Monday, May 29, 2006

Online identity and personalised start pages - Pageflakes

Blogger - For sharing content
Flickr - For sharing photos I like For sharing websites I like
43 Things- For connecting with people who are interested in learning, doing the same things as me.
My start page, Pageflakes- Pulling them all together.

By using 'Personalised Start Pages' I can pull together my online identity for work and play. This is done by bringing together blog posts, pictures, videos and rss feeds into one online page. Pageflakes is just one of the available user friendly and free 'personalised start page' Web2.0 programmes. I found out about pageflakes from the TALO group, TALO uses Protopage, another 'personalised start page', to pull together all the information relating to the group into one space. Another popular start page is suprglu (Allows customisation of look and feel).

Reasons why I like Pageflakes:

  • It allows the incorpration of blog posts in a nice navigational structure similar to a Learning Management System.
  • It is more user friendly and accessible, users with basic level skills can easily pull together RSS feeds using 'Pageflake add content' as apposed to customising blog templates.
  • It comes with a variety of custom widgets for easily incorporating cool features such as photos from Flickr and videos from You Tube.
  • It is extendable and customisable, with widgets being created by a community of developers.
  • It can be used for teaching classes by allow the creation of open pages or closed pages which are invite only.
  • It can be used for networked learning with colleagues, for example including videos developed by peers (Leigh Blackall) in you tube.
  • It can be used for for project management including widgets which provide features such as links to 'Writely' project documents and project checklists.

Pageflakes doesn't appear to allow customising the look and feel to any great extent yet but thats ok... I like it, a great accessible, flexible product for educators, students and managers to pull together their online identity for teaching and learning online and deliver open content with blogs.

Friday, May 19, 2006

Shared learning

Networked learning- I intuitively 'get' the concept of networked learning why it makes sense for education and for teaching and learning, shared learning, the concept of students and teachers on the internet collaborating during the construction of their learning, they build their online identities and share knowledge , browsing, critiquing and commenting on each others contribution to the web via computer and mobile. Learning from each others identities and providing context, collective awareness growing and evolving over time, everybody's a network.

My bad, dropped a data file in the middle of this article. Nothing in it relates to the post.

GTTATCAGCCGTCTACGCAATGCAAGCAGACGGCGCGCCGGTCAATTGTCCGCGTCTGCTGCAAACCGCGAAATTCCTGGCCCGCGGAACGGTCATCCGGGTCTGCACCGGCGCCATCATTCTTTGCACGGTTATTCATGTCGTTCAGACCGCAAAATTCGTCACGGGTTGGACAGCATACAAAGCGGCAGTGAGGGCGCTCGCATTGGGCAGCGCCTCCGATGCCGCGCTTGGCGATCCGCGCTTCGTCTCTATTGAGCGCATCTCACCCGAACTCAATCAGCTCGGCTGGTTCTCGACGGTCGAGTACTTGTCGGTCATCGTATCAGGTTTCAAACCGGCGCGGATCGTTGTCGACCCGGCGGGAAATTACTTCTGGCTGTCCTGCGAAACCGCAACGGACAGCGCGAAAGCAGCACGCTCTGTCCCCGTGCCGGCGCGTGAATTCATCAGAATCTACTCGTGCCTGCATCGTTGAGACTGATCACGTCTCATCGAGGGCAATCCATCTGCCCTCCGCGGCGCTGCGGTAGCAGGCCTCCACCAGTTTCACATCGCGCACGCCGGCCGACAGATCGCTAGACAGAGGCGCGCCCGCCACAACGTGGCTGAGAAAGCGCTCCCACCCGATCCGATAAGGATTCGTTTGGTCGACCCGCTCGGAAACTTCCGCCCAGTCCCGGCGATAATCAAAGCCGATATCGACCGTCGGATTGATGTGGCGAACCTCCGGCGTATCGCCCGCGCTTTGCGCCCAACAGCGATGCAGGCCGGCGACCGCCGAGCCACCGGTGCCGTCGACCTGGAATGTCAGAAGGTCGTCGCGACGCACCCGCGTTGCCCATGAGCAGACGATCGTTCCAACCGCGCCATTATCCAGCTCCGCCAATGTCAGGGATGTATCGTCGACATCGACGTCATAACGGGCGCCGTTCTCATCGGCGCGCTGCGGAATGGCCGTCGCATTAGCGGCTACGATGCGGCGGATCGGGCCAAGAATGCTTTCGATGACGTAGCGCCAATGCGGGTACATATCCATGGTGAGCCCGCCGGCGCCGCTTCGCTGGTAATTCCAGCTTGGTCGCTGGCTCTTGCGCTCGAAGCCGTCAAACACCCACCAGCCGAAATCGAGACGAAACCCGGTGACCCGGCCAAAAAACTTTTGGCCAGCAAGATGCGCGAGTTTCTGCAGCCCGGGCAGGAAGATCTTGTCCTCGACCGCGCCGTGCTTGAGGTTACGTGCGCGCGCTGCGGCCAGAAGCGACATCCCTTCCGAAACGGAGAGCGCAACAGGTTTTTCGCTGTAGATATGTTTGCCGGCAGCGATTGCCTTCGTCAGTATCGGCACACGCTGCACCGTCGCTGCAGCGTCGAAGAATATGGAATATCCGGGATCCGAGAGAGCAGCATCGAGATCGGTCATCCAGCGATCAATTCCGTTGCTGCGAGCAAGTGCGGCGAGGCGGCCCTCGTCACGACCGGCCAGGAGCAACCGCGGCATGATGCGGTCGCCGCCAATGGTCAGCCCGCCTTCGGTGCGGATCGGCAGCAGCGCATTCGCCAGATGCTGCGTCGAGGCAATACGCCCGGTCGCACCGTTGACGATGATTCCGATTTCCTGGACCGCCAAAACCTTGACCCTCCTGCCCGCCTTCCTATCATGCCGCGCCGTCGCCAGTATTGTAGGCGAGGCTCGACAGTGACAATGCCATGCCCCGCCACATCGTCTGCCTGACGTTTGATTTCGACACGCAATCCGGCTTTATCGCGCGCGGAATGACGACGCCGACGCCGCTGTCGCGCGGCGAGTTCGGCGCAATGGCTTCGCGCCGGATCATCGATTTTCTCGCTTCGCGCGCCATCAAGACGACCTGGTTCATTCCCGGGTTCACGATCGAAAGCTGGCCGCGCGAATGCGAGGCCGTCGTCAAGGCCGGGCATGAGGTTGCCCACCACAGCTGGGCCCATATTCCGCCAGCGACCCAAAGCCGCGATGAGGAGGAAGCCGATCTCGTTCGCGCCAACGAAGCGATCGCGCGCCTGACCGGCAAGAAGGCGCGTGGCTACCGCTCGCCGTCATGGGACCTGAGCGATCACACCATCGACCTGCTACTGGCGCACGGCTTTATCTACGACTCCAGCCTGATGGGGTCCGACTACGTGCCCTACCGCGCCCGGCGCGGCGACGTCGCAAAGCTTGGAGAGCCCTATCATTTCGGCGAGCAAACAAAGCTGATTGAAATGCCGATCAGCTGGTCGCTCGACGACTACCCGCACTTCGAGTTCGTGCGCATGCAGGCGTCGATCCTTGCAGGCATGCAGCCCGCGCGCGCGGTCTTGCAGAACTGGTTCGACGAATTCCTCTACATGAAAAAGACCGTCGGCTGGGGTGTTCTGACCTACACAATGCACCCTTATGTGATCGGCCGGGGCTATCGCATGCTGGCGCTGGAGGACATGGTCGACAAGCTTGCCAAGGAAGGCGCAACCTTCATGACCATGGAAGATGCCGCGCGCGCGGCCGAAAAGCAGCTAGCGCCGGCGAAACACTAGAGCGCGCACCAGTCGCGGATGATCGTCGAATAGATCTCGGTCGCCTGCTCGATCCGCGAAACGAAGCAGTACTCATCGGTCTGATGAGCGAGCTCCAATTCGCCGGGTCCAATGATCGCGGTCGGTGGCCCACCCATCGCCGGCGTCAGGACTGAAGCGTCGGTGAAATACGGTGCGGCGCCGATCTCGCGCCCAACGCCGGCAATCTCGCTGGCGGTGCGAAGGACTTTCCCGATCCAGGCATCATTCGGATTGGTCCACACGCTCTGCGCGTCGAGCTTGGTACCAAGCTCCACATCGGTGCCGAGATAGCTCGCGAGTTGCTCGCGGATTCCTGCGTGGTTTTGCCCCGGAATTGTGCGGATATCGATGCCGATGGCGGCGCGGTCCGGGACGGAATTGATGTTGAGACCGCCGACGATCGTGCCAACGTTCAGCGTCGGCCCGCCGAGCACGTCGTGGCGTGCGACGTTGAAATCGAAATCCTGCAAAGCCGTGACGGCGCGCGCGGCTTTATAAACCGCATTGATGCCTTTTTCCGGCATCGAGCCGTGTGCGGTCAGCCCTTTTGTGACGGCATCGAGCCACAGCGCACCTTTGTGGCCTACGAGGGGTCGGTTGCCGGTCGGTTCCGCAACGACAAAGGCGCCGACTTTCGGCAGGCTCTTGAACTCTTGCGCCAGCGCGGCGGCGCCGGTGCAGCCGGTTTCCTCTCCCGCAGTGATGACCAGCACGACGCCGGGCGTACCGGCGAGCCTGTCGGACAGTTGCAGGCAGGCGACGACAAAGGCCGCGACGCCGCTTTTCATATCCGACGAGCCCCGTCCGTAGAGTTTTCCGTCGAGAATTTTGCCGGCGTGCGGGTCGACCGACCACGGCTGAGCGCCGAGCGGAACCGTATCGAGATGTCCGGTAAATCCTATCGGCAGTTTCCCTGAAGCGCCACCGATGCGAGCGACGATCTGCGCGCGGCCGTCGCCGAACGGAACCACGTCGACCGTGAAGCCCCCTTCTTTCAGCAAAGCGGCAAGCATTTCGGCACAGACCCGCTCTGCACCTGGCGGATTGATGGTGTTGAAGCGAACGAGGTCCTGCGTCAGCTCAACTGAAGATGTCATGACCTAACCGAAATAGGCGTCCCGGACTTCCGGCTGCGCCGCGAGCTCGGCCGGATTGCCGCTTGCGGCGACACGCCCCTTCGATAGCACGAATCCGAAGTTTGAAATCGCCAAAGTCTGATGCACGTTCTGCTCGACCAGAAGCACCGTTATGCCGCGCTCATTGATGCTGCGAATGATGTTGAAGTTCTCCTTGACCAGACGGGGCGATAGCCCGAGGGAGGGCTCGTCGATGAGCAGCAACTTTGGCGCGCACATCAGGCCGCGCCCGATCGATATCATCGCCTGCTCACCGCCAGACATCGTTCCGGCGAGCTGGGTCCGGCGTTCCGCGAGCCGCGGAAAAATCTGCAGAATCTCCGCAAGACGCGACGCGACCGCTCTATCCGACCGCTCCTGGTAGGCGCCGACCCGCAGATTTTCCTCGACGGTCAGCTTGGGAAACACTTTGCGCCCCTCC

Networked learning mind map 1- Building online identity and sharing with others.

A simple concept with much underlying complexity , practical considerations only start to reveal when mapped out. We are currently researching and implementing the practical applications off these concepts. I am going through the process of mind-mapping my understanding of the different aspects of networked learning in relation to planning professional development for other teachers, . The project is about implementing a sustainable OPEN networked professional development model in collaboration with other educational organisations (You are invited to get involved).

For the mind-map I have used CMAP but want to be able to share and collaborate on mapping the concept further. I will put the information into a collaborative mind-map tool to get feedback and refine the model, maybe gliffy (Another great web2.0 name).

A networked learning Mastermind

Many educators in my network have inspired my learning and awareness along these lines and I share and recommend subscribing to their blogs: